All in all, an engrossing and insightful work of criticism. It’s not a biography and it’s not concerned even a little with the private life of Picasso. There are few new things here to be learned about his life and if you’re seeking a list of events and influences, you’d look elsewhere. But if you want an understanding, a look at what makes a painter succeed or fail and how one person can shape the rules of painting, there’s probably few books as interesting. Recommended for art fans.

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Democracy in America by Alexis de Tocqueville

Democracy in America Democracy in America by Alexis de Tocqueville

My rating: 3 of 5 stars

There’s a lot here to chew on. Democracy in America took me the better part of 2012 to read and that’s not just because I was pacing myself: it’s a dense volume, with a lot of information and analysis. Tocqueville moves from everything from what could cause a civil war in the US (he wasn’t far off on that one) to a future when the US and Russia are the dominant powers in the world (remarkably insightful for someone living in the early 19th century) to the tyranny of the majority (I’m still not sold on that one). I’m not sure it’s as indispensable as is sometimes claimed, but I feel like I have a much better grasp on the political theories around the way the US was constructed.

But like I said: this is a long read. He covers a lot of territory and a lot of theorizing. There’s some end notes, but I kept wishing there were more of them (and weren’t as obvious as explaining who people like Napoleon were) to help make some of his insights a little easier to digest. And for what it’s worth, the two essays included at the end of this book are enjoyable reading, too: they’re both accounts of Tocqueville’s travels along the Canadian/US border, plunging deep into the woods. Recommended for political buffs, but it might be overwhelming for casual readers.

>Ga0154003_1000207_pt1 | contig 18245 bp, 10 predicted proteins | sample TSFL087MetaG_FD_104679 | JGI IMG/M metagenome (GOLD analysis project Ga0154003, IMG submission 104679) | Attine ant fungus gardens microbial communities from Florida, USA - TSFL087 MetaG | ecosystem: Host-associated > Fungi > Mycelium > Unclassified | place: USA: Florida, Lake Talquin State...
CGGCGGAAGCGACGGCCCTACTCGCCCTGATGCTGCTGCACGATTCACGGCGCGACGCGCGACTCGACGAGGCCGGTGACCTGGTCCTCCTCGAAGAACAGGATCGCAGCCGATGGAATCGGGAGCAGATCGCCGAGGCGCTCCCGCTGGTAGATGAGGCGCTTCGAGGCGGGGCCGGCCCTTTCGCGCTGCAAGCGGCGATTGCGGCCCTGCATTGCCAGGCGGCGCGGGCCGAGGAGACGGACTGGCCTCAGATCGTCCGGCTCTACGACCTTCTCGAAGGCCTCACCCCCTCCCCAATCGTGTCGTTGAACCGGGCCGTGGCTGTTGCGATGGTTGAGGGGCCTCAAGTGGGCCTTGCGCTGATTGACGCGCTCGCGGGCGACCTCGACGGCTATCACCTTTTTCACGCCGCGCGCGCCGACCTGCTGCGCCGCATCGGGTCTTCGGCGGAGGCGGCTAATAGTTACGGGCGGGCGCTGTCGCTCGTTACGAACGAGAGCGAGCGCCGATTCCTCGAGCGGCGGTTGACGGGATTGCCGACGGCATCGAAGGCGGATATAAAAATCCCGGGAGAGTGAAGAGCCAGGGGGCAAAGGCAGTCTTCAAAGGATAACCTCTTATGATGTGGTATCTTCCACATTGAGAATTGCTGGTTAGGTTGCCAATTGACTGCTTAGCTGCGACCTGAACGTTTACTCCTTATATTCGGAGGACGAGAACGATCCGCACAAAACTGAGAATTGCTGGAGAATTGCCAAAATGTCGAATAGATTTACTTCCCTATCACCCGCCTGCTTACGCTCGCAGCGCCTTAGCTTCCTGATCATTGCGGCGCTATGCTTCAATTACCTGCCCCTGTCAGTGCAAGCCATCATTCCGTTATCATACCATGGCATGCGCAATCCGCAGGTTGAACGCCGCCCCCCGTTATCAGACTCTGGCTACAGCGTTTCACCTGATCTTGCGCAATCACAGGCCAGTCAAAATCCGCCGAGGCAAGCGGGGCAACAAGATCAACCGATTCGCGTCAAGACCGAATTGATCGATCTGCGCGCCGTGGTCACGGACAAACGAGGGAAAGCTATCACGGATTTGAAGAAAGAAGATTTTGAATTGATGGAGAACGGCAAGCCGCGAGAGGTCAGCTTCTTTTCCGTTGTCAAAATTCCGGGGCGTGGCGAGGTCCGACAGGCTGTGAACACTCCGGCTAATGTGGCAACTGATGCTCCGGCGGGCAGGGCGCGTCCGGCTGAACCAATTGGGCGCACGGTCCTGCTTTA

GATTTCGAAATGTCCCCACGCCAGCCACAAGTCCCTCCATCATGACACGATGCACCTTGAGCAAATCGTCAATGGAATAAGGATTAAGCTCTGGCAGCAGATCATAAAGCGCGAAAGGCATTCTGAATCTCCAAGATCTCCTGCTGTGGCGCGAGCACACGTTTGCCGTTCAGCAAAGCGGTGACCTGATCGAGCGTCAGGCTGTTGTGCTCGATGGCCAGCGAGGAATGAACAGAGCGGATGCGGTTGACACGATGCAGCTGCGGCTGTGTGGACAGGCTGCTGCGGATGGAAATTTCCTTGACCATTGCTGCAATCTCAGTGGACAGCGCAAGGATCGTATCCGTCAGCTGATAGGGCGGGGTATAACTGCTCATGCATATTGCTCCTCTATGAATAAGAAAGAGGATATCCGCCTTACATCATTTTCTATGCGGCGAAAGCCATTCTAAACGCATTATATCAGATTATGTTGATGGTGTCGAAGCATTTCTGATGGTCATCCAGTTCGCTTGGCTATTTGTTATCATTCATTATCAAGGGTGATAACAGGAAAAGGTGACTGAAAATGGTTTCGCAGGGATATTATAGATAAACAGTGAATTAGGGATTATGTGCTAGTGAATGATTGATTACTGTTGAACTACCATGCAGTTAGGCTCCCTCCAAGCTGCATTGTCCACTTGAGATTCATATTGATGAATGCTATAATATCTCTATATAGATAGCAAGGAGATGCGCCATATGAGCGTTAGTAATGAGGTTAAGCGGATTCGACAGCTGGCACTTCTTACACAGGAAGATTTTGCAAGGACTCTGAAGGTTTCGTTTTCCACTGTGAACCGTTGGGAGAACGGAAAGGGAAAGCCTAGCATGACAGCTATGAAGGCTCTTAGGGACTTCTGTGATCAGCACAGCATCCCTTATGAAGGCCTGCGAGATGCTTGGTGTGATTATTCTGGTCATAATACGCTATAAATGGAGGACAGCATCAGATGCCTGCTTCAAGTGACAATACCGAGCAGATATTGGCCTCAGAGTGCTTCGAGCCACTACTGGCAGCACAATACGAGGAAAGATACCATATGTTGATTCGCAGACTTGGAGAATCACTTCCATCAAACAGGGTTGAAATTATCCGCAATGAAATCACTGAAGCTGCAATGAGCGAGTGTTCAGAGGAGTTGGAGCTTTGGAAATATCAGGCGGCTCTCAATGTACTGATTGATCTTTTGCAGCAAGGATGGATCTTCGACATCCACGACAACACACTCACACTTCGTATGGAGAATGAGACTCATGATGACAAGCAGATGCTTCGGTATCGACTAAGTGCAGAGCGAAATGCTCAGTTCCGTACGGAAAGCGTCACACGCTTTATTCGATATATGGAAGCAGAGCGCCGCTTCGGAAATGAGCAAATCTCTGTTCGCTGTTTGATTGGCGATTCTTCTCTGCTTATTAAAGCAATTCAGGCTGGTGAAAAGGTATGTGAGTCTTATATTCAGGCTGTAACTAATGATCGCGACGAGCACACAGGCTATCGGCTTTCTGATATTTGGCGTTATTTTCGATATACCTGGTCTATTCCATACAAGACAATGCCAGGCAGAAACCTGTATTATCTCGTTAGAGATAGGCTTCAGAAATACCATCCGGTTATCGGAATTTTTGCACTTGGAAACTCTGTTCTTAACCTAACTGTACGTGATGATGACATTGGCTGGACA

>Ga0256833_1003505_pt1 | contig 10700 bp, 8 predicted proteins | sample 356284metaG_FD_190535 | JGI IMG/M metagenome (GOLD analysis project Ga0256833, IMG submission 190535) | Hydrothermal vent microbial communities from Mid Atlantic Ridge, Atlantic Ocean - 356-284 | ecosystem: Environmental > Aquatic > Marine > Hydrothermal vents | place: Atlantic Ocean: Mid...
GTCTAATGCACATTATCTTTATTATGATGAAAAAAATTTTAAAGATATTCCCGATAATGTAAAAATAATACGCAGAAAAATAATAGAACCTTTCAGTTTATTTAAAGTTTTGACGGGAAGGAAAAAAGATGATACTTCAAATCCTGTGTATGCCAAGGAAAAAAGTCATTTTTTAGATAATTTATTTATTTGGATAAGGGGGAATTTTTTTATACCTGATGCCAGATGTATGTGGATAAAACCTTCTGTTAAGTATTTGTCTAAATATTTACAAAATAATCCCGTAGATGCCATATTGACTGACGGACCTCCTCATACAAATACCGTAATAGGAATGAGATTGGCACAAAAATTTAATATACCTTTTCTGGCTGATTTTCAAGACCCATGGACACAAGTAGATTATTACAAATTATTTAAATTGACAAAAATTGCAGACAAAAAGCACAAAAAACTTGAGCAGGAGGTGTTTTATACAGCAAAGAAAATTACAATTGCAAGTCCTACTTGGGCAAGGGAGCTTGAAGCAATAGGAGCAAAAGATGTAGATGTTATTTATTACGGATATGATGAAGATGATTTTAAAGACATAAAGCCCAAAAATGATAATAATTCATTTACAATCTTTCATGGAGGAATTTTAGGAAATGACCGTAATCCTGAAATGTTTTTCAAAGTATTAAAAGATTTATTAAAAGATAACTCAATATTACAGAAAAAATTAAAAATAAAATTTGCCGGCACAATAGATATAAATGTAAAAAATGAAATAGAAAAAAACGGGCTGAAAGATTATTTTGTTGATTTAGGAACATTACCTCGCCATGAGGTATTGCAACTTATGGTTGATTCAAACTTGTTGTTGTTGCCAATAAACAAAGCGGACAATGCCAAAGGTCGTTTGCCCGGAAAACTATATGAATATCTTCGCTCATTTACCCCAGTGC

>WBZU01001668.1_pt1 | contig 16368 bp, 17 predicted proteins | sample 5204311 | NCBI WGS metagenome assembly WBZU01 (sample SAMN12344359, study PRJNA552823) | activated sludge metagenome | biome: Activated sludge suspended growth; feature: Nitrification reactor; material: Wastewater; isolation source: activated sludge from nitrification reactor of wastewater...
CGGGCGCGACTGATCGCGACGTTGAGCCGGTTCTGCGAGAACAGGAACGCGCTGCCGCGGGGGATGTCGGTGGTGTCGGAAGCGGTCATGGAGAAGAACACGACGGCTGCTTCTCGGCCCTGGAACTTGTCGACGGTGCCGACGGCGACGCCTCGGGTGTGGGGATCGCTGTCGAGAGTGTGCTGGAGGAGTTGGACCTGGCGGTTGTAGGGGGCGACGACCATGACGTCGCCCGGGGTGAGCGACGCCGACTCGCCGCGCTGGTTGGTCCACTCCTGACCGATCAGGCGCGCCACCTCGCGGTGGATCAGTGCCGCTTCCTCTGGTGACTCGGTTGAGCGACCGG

Book Review: Extraordinary Popular Delusions & the Madness of Crowds by Charles Mackay

Extraordinary Popular Delusions & the Madness of CrowdsExtraordinary Popular Delusions & the Madness of Crowds by Charles Mackay

A charmingly dated look at frauds, hoaxsters and other chicanery, Charles Mackay’s classic Extraordinary Popular Delusions & the Madness of Crowds, is an interesting, facinating read.

Originally written in the mid-19th century, Mackay was a Scottish writer who dabbled in poetry, journalism and even songs, but is primarily remembered these days for this massive look at the ways people get sucked into scams and hoaxes. His book covers a wide range of these, from money bubbles to witchcraft trials to even more casual scams: wood taken from Shakespeare’s desk or relics of popular saints.